The Need for Health Activism in the Criminal Justice System

It has been said, “The social power to define and categorize another person’s experience is not a power to be ignored.” The health activation movement is alive and well at the 2015 College for Behavioral Health Leadership Conference. Last week, I had the privilege of presenting about health activation with Adam Slosberg, peer specialist and managing director, Beyond Today International. Declaring 2014 the year of the peer health activation has taken center stage for peer training and professional enhancement, in behavioral health and in the criminal justice system.

According to The National Council for Behavioral Health, Whole Health Action Management (WHAM) training is a peer-led intervention to activate whole health self-management in community mental health centers, federally qualified health homes and Veteran Administration programs. Designed by The Substance Abuse and Mental Health Services Administration (SAMHSA) and Center for Integrated Health Solutions, this initiative will assist and intervene with those persons working to activate their health and recovery from mental illness and co-occurring addictive and other medical disorders.

The WHAM Training Program consists of five keys to success, which according to its national council include the following:

  • A person-centered goal based on 10 science-based whole health and resiliency factors.
  • A weekly action plan that breaks the goal into small, achievable successes.
  • A daily/weekly personal log.
  • One-to-one peer support.
  • A weekly WHAM peer support group.

The 10 science-based health and resiliency factors include:

  • Stress management.
  • Healthy eating.
  • Physical activity.
  • Restful sleep.
  • Service to others.
  • Support network.
  • Optimism based on positive expectations.
  • Cognitive skills to avoid negative thinking.
  • Spiritual beliefs and practices.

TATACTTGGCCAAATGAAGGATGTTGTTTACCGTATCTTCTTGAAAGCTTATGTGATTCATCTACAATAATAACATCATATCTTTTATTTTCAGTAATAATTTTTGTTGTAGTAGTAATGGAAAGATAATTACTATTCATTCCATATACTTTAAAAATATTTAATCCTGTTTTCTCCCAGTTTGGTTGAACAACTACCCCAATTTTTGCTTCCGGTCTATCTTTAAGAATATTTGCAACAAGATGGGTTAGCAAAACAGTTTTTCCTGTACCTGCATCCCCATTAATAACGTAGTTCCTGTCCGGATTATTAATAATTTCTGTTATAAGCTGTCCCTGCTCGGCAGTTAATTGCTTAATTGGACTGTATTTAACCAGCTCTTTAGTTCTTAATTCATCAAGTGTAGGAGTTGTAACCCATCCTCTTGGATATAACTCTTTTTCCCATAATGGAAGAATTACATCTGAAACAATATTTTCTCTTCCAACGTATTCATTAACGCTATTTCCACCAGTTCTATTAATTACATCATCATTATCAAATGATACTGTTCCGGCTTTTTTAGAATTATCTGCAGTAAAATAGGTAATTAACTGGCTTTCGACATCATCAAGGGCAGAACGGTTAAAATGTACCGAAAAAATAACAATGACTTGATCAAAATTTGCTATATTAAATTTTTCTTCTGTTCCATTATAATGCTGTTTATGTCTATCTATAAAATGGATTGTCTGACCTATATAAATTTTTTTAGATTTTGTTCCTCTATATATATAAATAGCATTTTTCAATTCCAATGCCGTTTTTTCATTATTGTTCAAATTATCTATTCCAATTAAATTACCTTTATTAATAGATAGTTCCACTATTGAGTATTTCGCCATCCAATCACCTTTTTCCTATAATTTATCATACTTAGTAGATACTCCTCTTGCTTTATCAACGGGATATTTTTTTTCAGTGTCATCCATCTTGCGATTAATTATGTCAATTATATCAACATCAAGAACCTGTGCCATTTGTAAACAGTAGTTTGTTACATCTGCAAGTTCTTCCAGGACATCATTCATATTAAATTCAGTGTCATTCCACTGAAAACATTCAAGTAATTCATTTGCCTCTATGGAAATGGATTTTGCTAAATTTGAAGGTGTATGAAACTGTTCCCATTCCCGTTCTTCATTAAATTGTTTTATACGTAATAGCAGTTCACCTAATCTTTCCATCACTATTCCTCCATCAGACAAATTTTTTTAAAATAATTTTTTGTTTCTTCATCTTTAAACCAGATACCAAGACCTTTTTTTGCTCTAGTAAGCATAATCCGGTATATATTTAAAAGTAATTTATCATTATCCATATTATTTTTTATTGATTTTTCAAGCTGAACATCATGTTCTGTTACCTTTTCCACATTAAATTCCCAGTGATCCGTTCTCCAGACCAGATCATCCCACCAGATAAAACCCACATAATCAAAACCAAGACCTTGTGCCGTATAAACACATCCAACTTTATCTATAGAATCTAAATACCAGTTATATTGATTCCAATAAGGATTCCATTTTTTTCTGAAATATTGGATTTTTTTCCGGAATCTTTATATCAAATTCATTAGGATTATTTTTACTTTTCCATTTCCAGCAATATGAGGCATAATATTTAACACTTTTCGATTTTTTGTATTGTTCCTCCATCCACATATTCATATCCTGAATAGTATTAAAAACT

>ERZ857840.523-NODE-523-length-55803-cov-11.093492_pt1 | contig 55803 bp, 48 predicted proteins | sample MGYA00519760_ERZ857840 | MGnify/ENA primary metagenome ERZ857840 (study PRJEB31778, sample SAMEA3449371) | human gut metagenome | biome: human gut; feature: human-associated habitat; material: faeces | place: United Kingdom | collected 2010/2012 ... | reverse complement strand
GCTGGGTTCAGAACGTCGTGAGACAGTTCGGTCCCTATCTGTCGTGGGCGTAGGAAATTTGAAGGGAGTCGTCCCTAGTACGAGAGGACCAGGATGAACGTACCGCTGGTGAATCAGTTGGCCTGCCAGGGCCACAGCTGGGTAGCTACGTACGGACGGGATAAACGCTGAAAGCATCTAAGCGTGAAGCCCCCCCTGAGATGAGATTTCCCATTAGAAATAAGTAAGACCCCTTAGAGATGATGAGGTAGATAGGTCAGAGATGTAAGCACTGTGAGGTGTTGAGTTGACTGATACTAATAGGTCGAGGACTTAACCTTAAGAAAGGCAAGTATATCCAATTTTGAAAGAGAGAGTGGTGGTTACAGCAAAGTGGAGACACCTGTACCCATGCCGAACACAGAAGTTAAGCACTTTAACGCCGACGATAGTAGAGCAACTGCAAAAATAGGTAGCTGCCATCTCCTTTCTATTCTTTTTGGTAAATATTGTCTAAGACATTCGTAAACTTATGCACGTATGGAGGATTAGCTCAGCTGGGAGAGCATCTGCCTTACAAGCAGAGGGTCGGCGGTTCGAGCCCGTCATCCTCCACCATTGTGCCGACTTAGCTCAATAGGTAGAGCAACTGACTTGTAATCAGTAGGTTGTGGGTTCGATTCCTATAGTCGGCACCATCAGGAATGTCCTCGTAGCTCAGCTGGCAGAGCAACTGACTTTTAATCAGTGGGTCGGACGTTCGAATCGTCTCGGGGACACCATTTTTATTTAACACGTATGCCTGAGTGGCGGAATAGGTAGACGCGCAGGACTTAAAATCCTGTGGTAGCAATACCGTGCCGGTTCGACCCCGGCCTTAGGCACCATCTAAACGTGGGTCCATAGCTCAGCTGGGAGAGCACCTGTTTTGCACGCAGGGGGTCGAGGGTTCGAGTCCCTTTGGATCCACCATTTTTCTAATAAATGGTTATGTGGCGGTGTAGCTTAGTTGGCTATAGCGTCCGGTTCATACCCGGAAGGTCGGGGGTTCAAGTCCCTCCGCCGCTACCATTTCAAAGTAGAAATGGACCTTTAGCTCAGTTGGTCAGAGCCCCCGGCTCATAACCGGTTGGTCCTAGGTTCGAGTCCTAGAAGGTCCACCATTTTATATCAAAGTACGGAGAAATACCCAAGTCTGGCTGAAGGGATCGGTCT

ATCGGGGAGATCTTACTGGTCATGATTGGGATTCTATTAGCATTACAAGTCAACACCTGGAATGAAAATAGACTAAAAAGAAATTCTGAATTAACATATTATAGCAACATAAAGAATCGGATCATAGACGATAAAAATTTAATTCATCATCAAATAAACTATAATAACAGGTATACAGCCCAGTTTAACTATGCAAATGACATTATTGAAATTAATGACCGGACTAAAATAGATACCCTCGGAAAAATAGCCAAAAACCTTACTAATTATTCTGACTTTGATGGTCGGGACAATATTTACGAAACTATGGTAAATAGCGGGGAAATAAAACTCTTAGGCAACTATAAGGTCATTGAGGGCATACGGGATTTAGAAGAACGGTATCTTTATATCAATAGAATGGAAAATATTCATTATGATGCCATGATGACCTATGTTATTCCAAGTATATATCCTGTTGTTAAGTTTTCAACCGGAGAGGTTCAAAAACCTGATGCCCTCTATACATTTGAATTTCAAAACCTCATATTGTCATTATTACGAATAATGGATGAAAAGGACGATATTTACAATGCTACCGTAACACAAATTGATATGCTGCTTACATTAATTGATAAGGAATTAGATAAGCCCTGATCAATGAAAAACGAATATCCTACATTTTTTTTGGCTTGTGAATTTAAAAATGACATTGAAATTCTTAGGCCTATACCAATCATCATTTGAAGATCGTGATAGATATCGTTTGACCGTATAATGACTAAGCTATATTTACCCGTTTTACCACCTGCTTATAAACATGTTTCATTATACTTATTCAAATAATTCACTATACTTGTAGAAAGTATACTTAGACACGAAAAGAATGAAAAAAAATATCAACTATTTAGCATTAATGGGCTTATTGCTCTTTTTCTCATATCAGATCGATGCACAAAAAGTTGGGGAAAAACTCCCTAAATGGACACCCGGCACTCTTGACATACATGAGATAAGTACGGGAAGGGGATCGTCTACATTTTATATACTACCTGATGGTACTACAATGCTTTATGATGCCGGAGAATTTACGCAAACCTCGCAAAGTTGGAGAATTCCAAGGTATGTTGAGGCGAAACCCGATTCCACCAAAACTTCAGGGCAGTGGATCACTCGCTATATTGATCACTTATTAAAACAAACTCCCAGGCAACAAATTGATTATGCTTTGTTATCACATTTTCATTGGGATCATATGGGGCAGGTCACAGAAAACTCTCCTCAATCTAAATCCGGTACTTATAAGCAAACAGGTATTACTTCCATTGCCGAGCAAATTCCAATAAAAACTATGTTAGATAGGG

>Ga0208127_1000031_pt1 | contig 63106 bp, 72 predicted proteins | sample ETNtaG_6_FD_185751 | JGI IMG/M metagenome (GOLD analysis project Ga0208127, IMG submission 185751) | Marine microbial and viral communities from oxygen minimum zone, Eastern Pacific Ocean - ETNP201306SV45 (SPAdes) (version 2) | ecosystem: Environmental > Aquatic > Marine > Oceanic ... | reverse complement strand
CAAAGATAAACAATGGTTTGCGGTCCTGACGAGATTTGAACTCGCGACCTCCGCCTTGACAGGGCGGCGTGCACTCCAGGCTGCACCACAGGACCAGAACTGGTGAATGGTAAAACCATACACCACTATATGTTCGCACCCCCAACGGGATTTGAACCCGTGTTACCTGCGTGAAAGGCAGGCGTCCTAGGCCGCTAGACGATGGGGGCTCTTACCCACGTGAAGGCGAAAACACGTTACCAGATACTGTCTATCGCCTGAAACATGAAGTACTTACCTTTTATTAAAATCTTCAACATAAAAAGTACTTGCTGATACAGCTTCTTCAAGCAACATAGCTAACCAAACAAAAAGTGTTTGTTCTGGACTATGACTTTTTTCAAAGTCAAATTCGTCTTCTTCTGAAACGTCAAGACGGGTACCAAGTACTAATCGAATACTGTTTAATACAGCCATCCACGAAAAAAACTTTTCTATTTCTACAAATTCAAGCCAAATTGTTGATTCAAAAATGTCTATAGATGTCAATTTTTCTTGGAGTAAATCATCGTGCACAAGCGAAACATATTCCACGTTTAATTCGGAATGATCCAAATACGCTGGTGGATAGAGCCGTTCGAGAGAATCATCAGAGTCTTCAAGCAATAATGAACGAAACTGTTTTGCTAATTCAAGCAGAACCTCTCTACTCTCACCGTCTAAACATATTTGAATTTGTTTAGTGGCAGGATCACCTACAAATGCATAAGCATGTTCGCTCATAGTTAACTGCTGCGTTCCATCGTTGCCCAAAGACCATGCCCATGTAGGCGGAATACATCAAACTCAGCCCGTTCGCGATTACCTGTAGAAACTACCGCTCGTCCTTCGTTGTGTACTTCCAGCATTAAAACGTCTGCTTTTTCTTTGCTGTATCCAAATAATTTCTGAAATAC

• A sense of meaning and purpose.

I have included peers in Broward’s Mental Health Court. The unique connection often made in the courtroom where an individual may be appearing for the first time in mental health court can be a very powerful and significant intention, which can help shape an individual’s attitude and belief about mental illness and whether or not to seek treatment in the community.

In economic terms, health activation through peer support is a win-win dynamic. It offers many mental health consumers an opportunity to break out of cycles of poverty as a result of disability and an upward economic ladder of mobility. Moreover, for the peer wanting to be successful in their ability to activate their health, this initiative provides a mentor and guide who has been there and has gained a high level of confidence and success in their own behavioral health management and wellness.

The significance of health activation cannot be overstated. According to Judith Hibbard, DrPH, principal researcher and lead author of the Patient Activation Measure, a key health policy question is, what would it take for consumers to become effective and informed managers of their health and health care? Noting that 90 million Americans are diagnosed with a chronic disease, and as stated by Dr. Hibbard, in order to reduce health care costs, individuals must play an active role in their on-going care.

As critical as health activation is to wellness and health care costs, my presentation focuses on the human and civil rights costs related to stigma, discrimination and failed governmental policies which lead to crisis, health deterioration, and often incarceration. As it relates to the horrific trend of the criminalization of persons with mental illness in the U.S., health activation through peer intervention when viewed through a civil and human rights lens becomes a significant form of health and social justice activism.

For example, each day, in Broward’s Mental Health Court, my judicial role, together with my clinical staff includes that of messaging, identification of personal strengths and recovery coaching, system navigation, behavioral health literacy, public health educator, and motivator. For our therapeutic court team, this part of problem solving court process is essential and deemed to be as important as life and death.

I believe specialized treatment courts and courts of general jurisdiction in the criminal justice system would benefit greatly by peers trained in health activation. Further, as asserted by Mr. Slosberg in his remarks, I would add there is a role for trained peers across the criminal justice continuum. For many, a civil rights vector where health activation intersects with social justice activism. For more information, click on the above link for The National Council for Behavioral Health.
Source: Huff Post

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